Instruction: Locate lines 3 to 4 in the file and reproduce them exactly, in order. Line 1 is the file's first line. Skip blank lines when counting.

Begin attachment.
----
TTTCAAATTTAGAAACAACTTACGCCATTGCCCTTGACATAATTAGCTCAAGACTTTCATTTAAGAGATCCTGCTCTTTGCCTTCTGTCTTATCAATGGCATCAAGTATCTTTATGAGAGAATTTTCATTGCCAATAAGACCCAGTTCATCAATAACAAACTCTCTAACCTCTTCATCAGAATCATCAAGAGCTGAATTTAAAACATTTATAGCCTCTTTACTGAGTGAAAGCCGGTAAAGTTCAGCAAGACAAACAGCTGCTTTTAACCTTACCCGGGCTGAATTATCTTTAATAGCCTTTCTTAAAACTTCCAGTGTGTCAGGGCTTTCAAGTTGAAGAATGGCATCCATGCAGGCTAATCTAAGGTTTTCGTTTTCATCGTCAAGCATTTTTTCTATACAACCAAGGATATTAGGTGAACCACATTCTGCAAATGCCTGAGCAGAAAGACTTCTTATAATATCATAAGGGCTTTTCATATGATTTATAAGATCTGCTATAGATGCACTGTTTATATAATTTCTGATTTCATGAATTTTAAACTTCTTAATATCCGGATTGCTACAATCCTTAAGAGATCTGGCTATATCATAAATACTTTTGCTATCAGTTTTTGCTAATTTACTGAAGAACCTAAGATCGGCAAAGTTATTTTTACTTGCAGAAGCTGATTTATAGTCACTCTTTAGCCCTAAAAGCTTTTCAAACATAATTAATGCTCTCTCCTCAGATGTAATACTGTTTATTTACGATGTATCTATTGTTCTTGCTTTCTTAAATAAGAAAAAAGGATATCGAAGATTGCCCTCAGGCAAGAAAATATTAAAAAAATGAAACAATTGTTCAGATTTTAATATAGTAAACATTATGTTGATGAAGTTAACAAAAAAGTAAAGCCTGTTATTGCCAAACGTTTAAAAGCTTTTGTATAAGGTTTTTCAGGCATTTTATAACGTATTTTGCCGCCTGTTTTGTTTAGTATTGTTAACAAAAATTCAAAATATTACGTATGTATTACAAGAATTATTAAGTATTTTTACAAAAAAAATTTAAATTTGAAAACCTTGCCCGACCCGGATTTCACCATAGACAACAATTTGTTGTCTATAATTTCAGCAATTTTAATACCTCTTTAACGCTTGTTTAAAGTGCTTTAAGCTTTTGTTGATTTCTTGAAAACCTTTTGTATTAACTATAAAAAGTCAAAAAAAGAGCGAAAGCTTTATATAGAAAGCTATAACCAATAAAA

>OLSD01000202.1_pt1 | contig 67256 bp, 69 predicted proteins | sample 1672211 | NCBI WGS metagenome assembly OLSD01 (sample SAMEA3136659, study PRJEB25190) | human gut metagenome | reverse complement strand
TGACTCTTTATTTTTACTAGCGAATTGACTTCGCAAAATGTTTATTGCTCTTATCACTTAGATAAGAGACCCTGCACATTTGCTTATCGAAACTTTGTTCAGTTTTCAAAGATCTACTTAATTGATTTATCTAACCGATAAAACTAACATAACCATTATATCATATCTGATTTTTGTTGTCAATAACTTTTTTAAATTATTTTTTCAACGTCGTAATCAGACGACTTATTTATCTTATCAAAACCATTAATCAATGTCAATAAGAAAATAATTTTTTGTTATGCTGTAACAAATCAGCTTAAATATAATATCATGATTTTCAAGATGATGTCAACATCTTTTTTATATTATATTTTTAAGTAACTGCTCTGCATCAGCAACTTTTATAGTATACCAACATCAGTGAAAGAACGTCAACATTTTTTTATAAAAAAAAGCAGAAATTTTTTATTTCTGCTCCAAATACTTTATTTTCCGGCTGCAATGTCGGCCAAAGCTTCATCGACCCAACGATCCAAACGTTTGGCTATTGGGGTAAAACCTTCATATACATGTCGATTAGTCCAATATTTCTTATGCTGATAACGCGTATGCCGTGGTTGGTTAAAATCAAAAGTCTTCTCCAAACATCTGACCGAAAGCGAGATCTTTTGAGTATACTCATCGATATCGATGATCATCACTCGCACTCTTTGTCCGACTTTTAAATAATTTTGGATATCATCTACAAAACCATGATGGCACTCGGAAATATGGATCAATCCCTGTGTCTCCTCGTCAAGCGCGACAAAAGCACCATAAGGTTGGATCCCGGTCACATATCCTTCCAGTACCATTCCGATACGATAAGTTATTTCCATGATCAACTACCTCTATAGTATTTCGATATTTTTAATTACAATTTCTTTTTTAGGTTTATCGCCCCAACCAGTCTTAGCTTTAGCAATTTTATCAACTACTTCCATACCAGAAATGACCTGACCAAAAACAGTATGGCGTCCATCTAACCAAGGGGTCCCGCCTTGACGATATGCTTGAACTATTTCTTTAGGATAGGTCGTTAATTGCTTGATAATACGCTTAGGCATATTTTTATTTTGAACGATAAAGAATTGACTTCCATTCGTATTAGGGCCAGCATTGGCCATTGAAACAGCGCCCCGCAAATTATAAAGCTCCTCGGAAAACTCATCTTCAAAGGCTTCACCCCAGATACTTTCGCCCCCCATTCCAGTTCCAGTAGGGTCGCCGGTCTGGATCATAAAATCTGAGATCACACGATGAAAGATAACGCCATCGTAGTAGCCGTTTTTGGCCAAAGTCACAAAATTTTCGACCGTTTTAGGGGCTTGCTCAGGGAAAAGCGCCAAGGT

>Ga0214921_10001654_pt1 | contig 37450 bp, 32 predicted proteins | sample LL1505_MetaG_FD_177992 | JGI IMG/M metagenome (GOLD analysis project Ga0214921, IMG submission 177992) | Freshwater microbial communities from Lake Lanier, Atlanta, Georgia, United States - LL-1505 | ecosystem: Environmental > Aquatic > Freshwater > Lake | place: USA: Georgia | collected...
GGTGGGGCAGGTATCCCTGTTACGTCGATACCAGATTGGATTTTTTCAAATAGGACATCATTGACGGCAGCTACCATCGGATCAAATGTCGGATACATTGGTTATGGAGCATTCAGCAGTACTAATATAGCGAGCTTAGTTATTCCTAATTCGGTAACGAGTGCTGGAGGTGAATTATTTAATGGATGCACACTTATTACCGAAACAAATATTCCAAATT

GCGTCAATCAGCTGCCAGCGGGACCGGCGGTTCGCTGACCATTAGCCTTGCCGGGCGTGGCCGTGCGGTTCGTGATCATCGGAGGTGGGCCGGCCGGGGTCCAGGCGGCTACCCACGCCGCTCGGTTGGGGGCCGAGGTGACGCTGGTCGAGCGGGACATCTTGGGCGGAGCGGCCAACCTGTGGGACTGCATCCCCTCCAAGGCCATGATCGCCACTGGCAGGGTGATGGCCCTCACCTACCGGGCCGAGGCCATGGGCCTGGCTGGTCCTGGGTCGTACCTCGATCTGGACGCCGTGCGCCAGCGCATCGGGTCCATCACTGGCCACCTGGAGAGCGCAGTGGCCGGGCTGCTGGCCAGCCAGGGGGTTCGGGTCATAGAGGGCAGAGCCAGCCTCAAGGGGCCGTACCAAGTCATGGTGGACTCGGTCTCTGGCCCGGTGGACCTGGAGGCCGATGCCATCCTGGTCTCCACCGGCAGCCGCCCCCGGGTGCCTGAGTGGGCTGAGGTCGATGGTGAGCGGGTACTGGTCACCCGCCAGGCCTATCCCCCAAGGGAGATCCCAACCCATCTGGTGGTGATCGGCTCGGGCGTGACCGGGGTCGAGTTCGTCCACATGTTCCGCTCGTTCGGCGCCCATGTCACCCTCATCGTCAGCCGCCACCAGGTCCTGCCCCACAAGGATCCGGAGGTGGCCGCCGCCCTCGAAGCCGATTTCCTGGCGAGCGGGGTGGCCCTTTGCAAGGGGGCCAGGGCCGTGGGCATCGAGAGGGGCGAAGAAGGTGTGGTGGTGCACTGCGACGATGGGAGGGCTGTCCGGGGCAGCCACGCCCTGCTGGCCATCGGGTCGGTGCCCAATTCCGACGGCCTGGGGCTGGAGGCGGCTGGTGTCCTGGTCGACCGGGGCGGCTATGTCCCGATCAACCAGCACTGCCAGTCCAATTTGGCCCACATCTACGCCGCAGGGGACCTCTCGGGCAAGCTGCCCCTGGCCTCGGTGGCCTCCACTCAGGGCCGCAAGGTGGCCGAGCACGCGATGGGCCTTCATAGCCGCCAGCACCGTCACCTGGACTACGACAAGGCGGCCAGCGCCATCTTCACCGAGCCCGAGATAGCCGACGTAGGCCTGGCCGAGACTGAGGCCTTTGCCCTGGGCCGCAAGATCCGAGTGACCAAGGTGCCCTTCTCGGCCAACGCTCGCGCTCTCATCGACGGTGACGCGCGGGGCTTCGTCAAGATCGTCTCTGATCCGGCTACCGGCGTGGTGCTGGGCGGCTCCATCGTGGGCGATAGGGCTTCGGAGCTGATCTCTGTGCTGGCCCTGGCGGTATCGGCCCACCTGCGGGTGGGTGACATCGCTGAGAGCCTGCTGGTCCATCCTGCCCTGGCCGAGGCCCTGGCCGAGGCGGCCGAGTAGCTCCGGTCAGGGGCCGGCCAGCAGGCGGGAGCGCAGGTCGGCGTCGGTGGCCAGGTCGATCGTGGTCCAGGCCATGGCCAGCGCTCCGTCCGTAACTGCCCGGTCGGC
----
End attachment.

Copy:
TGACTCTTTATTTTTACTAGCGAATTGACTTCGCAAAATGTTTATTGCTCTTATCACTTAGATAAGAGACCCTGCACATTTGCTTATCGAAACTTTGTTCAGTTTTCAAAGATCTACTTAATTGATTTATCTAACCGATAAAACTAACATAACCATTATATCATATCTGATTTTTGTTGTCAATAACTTTTTTAAATTATTTTTTCAACGTCGTAATCAGACGACTTATTTATCTTATCAAAACCATTAATCAATGTCAATAAGAAAATAATTTTTTGTTATGCTGTAACAAATCAGCTTAAATATAATATCATGATTTTCAAGATGATGTCAACATCTTTTTTATATTATATTTTTAAGTAACTGCTCTGCATCAGCAACTTTTATAGTATACCAACATCAGTGAAAGAACGTCAACATTTTTTTATAAAAAAAAGCAGAAATTTTTTATTTCTGCTCCAAATACTTTATTTTCCGGCTGCAATGTCGGCCAAAGCTTCATCGACCCAACGATCCAAACGTTTGGCTATTGGGGTAAAACCTTCATATACATGTCGATTAGTCCAATATTTCTTATGCTGATAACGCGTATGCCGTGGTTGGTTAAAATCAAAAGTCTTCTCCAAACATCTGACCGAAAGCGAGATCTTTTGAGTATACTCATCGATATCGATGATCATCACTCGCACTCTTTGTCCGACTTTTAAATAATTTTGGATATCATCTACAAAACCATGATGGCACTCGGAAATATGGATCAATCCCTGTGTCTCCTCGTCAAGCGCGACAAAAGCACCATAAGGTTGGATCCCGGTCACATATCCTTCCAGTACCATTCCGATACGATAAGTTATTTCCATGATCAACTACCTCTATAGTATTTCGATATTTTTAATTACAATTTCTTTTTTAGGTTTATCGCCCCAACCAGTCTTAGCTTTAGCAATTTTATCAACTACTTCCATACCAGAAATGACCTGACCAAAAACAGTATGGCGTCCATCTAACCAAGGGGTCCCGCCTTGACGATATGCTTGAACTATTTCTTTAGGATAGGTCGTTAATTGCTTGATAATACGCTTAGGCATATTTTTATTTTGAACGATAAAGAATTGACTTCCATTCGTATTAGGGCCAGCATTGGCCATTGAAACAGCGCCCCGCAAATTATAAAGCTCCTCGGAAAACTCATCTTCAAAGGCTTCACCCCAGATACTTTCGCCCCCCATTCCAGTTCCAGTAGGGTCGCCGGTCTGGATCATAAAATCTGAGATCACACGATGAAAGATAACGCCATCGTAGTAGCCGTTTTTGGCCAAAGTCACAAAATTTTCGACCGTTTTAGGGGCTTGCTCAGGGAAAAGCGCCAAGGT

>Ga0214921_10001654_pt1 | contig 37450 bp, 32 predicted proteins | sample LL1505_MetaG_FD_177992 | JGI IMG/M metagenome (GOLD analysis project Ga0214921, IMG submission 177992) | Freshwater microbial communities from Lake Lanier, Atlanta, Georgia, United States - LL-1505 | ecosystem: Environmental > Aquatic > Freshwater > Lake | place: USA: Georgia | collected...